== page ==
At Henry of Pelham in the Niagara Peninsula, winemaker Ron Giesbrecht has established a cult following for his Baco Noir. He likes working with it because it "makes a consistent and reliable red of good weight and concentration." Giesbrecht harvests his Baco a week later than the industry norm, but even so it comes into the presses well before Pinot Noir and Cabernet Sauvignon. Like Ashley Hooper, he favours new American oak to tame what he calls Baco's "wild fruit-brambly character." He tells the story of pouring his 1995 Baco Noir Reserve at Vinexpo several years ago: a Loire vintner who used to grow this variety before it was outlawed in France recoiled in horror when he saw the label. A rather animated discussion ensued until he finally agreed to taste the wine. "The smile on his face and the appreciation he expressed," says Giesbrecht, "was as much of a surprise to me as it was to him. That experience told me two important things: even entrenched prejudices can be overcome when the wine is good, and secondly, that Baco does not display a pleasing character in all places – so our site is suited to the grape."

When handled well, Baco and Foch can make complex wines, but they still suffer the stigma of their birth, and most winemakers look on these street fighters as inexpensive wines for blending to give depth of colour and add acidity. Last year, Maréchal Foch in Ontario cost $705 a tonne, Baco Noir $750, while Cabernet Franc cost $1,375 a tonne, Cabernet Sauvignon $1,775 and Merlot $1,800. It takes a leap of faith to put them through new barrels as a varietal wine.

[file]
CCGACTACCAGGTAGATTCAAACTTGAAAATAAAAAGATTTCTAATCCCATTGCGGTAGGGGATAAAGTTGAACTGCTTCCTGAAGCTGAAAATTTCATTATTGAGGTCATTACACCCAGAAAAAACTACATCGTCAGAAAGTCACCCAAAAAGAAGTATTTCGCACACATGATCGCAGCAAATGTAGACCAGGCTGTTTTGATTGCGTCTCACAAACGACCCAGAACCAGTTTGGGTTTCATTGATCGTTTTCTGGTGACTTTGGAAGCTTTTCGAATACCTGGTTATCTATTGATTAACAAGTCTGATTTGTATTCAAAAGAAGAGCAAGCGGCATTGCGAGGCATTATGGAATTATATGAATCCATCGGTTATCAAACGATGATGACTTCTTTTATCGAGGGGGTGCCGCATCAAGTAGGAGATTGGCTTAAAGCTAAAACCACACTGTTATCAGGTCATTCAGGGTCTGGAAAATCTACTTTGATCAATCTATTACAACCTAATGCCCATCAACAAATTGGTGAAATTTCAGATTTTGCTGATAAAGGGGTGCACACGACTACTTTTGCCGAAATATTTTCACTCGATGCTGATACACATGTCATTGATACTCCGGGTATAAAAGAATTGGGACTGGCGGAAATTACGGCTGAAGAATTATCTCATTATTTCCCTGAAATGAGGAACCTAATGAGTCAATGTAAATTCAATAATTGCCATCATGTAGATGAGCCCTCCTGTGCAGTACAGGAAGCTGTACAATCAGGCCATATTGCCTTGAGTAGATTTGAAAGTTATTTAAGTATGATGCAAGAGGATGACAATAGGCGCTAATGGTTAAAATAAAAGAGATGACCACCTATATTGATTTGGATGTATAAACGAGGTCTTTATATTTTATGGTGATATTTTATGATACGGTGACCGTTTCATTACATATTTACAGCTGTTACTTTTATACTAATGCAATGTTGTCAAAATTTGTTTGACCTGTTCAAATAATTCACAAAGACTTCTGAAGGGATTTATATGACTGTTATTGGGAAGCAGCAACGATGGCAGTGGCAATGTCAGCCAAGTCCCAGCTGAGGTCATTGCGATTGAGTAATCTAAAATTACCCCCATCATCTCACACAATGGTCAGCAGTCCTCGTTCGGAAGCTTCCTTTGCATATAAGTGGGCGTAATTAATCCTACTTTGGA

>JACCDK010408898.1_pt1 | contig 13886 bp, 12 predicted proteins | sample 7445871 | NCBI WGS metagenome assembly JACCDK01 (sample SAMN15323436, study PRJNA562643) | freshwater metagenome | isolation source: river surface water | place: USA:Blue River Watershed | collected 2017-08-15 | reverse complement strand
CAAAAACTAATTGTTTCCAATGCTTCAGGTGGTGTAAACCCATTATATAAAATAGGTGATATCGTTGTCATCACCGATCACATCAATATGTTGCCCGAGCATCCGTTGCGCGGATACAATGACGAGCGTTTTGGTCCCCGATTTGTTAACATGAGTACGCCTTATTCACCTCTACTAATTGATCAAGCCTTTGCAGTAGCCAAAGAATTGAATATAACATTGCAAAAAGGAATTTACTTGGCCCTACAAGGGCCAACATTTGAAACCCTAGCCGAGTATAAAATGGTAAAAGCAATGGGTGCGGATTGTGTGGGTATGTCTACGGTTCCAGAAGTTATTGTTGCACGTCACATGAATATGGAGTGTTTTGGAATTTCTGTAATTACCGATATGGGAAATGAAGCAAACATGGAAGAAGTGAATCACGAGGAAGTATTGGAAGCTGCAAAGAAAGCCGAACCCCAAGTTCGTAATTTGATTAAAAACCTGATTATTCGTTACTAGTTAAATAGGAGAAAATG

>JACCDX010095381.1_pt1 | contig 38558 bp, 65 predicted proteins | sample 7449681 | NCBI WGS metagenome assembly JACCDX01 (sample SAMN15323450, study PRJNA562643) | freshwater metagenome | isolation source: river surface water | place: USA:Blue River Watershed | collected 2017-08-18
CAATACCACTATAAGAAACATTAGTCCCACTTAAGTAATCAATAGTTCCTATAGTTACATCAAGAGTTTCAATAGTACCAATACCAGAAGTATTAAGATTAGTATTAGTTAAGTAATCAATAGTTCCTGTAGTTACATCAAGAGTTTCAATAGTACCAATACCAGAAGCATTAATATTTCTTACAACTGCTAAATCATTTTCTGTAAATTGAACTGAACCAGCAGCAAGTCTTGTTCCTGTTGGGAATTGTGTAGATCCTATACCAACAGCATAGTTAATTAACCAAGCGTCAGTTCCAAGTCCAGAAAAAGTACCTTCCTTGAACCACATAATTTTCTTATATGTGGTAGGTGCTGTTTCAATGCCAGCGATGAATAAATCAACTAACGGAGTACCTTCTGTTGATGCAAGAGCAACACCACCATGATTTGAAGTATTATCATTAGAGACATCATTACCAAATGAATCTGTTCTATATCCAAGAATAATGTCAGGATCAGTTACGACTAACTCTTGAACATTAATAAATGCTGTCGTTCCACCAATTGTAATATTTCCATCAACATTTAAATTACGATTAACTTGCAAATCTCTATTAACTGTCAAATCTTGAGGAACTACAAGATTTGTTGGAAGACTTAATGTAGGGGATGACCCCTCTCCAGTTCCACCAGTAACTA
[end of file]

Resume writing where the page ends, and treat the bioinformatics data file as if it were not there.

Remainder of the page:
And what of their future? Do they have a place in the portfolios of wineries who are trying to cut down the number of labels they're offering? According to Donald Ziraldo, Inniskillin will probably narrow down the number of varieties they produce to Pinot Noir, Chardonnay and Icewine – "and maybe Pinot Grigio because I'm Italian and Maréchal Foch because it's the first wine we made."

Foch and Baco will always remain niche products, but given the fact that Ontario growers have increased their plantings, it looks as if they're here to stay. And given the fact that wine regions around the world are re-discovering their historic indigenous varieties – to escape the tyranny of ubiquitous Chardonnay, Cabernet Sauvignon and Merlot – maybe there is another life for those much-maligned French hybrids.